Naltrexone Withdrawal: Everything You Need to Know


If you’re taking naltrexone for opioid or alcohol abuse, you’re probably worried about the side effects of stopping the medication abruptly.

You might have heard about naltrexone withdrawal symptoms and how unpleasant they can be.

In this article, we’ll explain how and why naltrexone withdrawal occurs and what you can do to avoid it.

What Is Naltrexone?

Naltrexone is an FDA-approved prescription medication used to treat substance abuse disorders such as opioid use disorder (opioid addiction) and alcohol use disorder.

Most rehab centers and treatment facilities provide naltrexone as part of their MAT programs  (medication-assisted treatment programs) for treating opioid dependence.

Naltrexone can be taken as an intramuscular injection or as an oral pill. The oral form is used for both opioid and alcohol use disorders, while the injection only works for opioid addiction.

Oral naltrexone treatment is taken daily, while the injectable form of naltrexone is usually taken once a month because of its long-lasting effects.

How Does Naltrexone Work?

Despite what many people think, naltrexone isn’t an opioid but an opioid antagonist. Naltrexone works by blocking the opioid receptors in your central nervous system (brain and spinal cord), so when you take opioid recreational drugs, they don’t work.

Patients with opioid or alcohol dependence are addicted to the euphoric effects of these substances. As an opioid blocker, naltrexone blocks the opioids from producing this euphoric effect, so you start craving them less. It also works for alcohol cravings, but the mechanism is unknown.

What Is Naltrexone Withdrawal?

Most patients taking naltrexone believe that they’ll experience severe opioid withdrawal symptoms if they stop taking it at any point.

However, it’s important to remember that naltrexone isn’t an opioid. That means you can’t become addicted to naltrexone or build up tolerance or dependence on the medication.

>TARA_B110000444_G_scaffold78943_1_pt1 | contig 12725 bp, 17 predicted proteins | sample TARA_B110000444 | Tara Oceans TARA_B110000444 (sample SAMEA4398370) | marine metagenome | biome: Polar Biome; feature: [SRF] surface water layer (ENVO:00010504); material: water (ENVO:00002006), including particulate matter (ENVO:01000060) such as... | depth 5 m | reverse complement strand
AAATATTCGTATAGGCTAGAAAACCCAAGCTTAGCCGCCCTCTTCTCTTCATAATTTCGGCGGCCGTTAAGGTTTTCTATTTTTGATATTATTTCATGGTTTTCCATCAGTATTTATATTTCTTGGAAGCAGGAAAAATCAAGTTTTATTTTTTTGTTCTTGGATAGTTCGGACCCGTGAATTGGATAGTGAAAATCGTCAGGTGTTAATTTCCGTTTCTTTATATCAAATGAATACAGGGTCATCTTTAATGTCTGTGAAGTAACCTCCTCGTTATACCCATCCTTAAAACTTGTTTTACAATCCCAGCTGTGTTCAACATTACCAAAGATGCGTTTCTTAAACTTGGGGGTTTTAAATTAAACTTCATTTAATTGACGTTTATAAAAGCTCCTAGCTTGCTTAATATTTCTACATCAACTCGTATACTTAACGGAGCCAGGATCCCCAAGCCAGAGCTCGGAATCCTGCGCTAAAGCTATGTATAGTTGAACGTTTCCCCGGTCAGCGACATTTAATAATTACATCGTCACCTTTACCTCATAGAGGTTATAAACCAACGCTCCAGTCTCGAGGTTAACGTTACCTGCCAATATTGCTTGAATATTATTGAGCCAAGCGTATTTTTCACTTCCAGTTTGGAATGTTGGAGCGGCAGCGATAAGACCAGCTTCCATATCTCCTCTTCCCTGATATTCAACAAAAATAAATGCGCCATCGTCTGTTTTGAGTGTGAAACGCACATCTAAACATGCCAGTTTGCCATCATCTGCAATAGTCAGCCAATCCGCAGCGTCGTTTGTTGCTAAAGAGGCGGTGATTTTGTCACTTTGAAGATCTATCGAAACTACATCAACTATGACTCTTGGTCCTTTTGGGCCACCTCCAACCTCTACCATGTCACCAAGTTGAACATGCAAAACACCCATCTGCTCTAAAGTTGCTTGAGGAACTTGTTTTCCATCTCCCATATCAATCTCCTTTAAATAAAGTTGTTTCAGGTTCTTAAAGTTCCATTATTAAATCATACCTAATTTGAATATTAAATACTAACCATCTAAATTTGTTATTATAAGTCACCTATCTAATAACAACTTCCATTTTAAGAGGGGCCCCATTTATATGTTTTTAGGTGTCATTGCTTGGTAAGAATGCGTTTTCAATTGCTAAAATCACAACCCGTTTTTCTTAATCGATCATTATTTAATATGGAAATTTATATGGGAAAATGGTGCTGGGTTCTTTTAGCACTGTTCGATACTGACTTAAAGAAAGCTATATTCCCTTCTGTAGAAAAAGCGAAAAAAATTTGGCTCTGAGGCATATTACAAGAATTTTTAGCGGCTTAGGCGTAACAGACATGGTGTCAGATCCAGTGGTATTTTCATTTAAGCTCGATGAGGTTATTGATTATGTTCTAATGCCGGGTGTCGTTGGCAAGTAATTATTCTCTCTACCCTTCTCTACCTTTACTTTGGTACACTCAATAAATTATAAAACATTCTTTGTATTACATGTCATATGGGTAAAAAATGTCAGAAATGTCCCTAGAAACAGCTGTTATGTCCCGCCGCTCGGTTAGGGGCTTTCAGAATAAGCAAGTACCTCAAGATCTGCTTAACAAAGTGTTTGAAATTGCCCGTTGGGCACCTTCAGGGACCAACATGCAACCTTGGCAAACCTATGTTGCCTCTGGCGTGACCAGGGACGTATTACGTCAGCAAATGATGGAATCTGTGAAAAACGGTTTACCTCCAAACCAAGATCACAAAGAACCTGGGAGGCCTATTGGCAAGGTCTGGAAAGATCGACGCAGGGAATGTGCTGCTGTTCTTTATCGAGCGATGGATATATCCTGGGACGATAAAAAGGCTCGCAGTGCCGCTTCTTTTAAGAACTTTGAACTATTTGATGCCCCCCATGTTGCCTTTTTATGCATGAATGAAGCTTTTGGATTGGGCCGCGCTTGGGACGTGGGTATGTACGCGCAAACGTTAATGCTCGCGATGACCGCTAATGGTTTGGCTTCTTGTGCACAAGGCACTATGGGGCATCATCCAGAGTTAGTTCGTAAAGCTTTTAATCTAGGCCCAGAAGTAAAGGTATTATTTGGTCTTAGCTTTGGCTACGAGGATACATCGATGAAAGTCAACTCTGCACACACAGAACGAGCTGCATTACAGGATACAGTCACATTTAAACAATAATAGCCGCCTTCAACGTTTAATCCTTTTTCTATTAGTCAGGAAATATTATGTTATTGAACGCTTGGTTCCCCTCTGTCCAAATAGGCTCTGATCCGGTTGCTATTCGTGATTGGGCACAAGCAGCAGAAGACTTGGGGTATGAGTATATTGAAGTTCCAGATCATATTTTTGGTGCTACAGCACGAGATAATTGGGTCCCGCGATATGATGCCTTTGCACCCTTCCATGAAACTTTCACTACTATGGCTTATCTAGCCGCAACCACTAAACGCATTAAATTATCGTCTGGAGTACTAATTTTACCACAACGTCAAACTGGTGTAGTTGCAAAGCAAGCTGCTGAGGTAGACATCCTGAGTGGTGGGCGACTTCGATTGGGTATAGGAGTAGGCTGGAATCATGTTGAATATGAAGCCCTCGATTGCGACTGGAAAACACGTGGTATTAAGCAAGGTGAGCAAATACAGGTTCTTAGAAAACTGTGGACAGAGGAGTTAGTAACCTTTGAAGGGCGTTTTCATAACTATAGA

Naltrexone withdrawal symptoms don’t occur because you stopped taking naltrexone but instead, because you stopped taking it while you still had opioids in your system.

Whenever you have both naltrexone and opioid analgesics in your system at the same time, you’re more likely to experience what you would call naltrexone withdrawal symptoms. The symptoms are the result of these drug interactions, not the naltrexone.

That’s why most healthcare providers recommend that you fully detoxify your body from all opioids before you start taking naltrexone. You’ll typically need to wait seven to ten days after your last dose of opioids.

Naltrexone Withdrawal Timeline

Naltrexone’s withdrawal timeline depends on how much opioid medication you’ve taken or how much is in your system when you start taking naltrexone.

For example, if you stop taking opioids without naltrexone, it would typically take 12 to 30 hours for your body to start showing withdrawal signs.

However, with naltrexone, the withdrawal symptoms could kick in immediately. The more opioids in your system, especially illicit opioids such as heroin and fentanyl, the stronger the naltrexone withdrawal symptoms are.

Naltrexone Withdrawal Symptoms

While naltrexone doesn’t cause opioid withdrawal symptoms, it can precipitate the following symptoms in patients taking opioids:

  • Fast heart rate (tachycardia)
  • Nausea and vomiting
  • Gastrointestinal problems such as diarrhea and abdominal pain
  • Muscle pain and spasms
  • Agitation and excitability
  • Teary eyes
  • Excessive sweating


Naltrexone withdrawal is only a problem if you have opioids in your system. It can be prolonged if you have liver disease or kidney disease, because the body needs a longer time to fully detoxify.

As long as you’re opioid-free and sticking to your treatment program, you don’t have to worry about any unpleasant withdrawal symptoms.

Naltrexone Withdrawal FAQs

Do I Need to Detox from Naltrexone?

Since naltrexone isn’t an opioid, you don’t need to detoxify from it. However, you should consult with your healthcare provider before you stop taking the medication altogether because you might still require naltrexone.

Is Naltrexone A Cure for Addiction?

Naltrexone isn’t a cure for addiction. However, it’s a vital part of most opioid addiction programs, which include medication and behavioral counseling. Naltrexone reduces your cravings, so you have a better chance of sticking to your treatment program and not relapsing.


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